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Supreme Court Opens Door To Easier Police Searches

The U.S. Supreme Court ruled Tuesday that police may search a home without a warrant if one person who lives there consents, even if another occupant has previously objected. The 6-3 decision would seem to seriously undercut a 2006 high court ruling that barred warrantless searches of a home where the occupants disagreed on giving consent.

In 2006, the justices, by a close vote, ruled that when two occupants of a home disagree about whether to allow police to conduct a warrantless search, the police must defer to the person who objects. But now the court has ruled that when the objecting occupant is no longer there, his objections are no longer valid.

The decision came in the case of Walter Fernandez, suspected in a gang robbery and assault. Police, looking for the robber, entered an apartment house and heard screaming from one apartment. When they knocked on the door, Roxanne Rojas answered.

She appeared to be crying, had a bump on her nose and blood on her shirt. She agreed to let the police search the apartment, but at that point Fernandez stepped from the back of the apartment wearing only boxer shorts. He told police they had no right to search the apartment; he was refusing consent.

Police, suspecting domestic violence, then arrested Fernandez and took him away. An hour later, they returned, without a warrant, and got Rojas' consent for the search in writing. They found a sawed-off shotgun, ammunition, gang paraphernalia, and clothing that matched the description of the robber's clothes.

Fernandez was subsequently convicted and sentenced to 14 years in prison. He challenged the conviction, contending the evidence against him had been obtained through an illegal police search.

On Tuesday, he lost. Writing for a six-justice majority, Justice Samuel Alito said that while police may not override a home dweller's objections to a warrantless search when the objector is physically there, when he or she is gone, those objections are no longer valid if another occupant consents to the search.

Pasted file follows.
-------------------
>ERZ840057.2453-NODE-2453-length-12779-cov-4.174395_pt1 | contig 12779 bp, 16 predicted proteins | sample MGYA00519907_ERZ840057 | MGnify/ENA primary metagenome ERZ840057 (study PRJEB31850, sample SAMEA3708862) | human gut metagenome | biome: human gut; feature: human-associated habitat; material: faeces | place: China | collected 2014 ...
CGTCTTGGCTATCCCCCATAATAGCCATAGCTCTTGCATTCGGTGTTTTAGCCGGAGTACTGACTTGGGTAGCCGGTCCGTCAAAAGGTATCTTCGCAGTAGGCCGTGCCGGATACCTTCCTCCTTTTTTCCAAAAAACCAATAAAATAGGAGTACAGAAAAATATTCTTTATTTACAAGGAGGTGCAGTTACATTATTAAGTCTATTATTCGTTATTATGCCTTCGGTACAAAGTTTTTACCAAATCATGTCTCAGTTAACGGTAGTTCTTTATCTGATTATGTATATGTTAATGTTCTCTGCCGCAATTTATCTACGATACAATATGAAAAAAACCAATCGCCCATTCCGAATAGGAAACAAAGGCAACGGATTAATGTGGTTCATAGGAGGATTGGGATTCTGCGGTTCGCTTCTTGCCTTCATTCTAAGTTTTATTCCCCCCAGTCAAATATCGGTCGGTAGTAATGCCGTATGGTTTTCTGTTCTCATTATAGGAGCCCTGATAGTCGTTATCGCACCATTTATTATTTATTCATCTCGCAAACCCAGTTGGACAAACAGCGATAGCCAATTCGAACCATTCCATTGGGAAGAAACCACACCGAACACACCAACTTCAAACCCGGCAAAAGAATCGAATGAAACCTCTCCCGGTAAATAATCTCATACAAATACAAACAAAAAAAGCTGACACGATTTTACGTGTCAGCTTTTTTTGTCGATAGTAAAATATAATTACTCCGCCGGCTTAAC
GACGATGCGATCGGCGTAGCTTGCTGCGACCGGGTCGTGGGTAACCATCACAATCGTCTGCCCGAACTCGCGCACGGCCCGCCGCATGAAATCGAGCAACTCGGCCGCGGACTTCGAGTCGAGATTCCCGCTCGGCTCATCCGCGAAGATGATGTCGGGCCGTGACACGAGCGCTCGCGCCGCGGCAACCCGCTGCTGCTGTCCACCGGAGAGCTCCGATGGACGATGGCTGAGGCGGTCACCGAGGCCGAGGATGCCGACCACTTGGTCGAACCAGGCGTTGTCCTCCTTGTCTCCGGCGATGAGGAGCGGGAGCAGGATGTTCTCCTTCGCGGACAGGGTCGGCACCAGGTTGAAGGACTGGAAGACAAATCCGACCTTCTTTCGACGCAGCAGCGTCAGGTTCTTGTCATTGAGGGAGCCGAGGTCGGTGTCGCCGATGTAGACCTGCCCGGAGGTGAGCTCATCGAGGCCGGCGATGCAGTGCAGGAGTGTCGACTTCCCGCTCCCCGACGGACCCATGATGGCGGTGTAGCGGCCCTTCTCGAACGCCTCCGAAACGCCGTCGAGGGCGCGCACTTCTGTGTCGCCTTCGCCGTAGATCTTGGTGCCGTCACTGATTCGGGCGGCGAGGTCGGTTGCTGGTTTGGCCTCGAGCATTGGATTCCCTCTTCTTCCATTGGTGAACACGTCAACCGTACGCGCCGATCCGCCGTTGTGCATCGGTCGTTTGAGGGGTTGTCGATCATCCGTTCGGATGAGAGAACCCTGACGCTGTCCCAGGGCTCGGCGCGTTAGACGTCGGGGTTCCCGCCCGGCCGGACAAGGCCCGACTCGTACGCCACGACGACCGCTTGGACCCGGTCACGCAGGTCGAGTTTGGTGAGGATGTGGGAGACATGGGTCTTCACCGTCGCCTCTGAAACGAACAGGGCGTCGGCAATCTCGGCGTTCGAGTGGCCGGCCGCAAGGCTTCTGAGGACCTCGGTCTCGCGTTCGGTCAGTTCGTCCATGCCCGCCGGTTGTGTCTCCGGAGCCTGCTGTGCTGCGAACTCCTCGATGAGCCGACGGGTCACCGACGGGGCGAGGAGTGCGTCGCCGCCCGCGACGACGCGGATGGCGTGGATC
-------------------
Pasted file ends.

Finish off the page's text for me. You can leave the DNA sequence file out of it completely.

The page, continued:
"It's a body blow to the court's prior holding," said Stanford Law professor Jeffrey Fisher, who represented Fernandez in the Supreme Court. "The court's opinion seems to be quite clear that the police can either remove somebody from the premises" by arrest, or some other method, "or simply wait until the person isn't around anymore."

George Washington University law professor Stephen Saltzburg observes that cases of disagreement between home occupants are relatively rare because it's unusual that police find everyone at home when they come to the door. Much, he says, depends on luck. "You have to be lucky enough to be physically present and able to object when the police ask for consent."

Dissenting from Tuesday's ruling were Justices Ruth Bader Ginsburg, Sonia Sotomayor and Elena Kagan. Writing for them, Ginsburg noted that the court has long required warrants for searches of a home, except in special and very limited circumstances. "Instead of adhering to the warrant requirement" in the Constitution, she said, the court's decision "tells the police they may dodge it."

In his majority opinion, Alito emphasized how the court's ruling respects a woman's autonomy. "Denying someone in Rojas' position the right to allow the police to enter her home would also show disrespect for her independence," he said.

The court's three female justices took particular umbrage, noting that the law clearly allows police to enter a home and remove a suspected abuser, "as happened here."

"The specter of domestic abuse hardly necessitates the diminution of the Fourth Amendment rights at stake here," they said.

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Nina Totenberg is NPR's award-winning legal affairs correspondent. Her reports air regularly on NPR's critically acclaimed newsmagazines All Things Considered, Morning Edition, and Weekend Edition.
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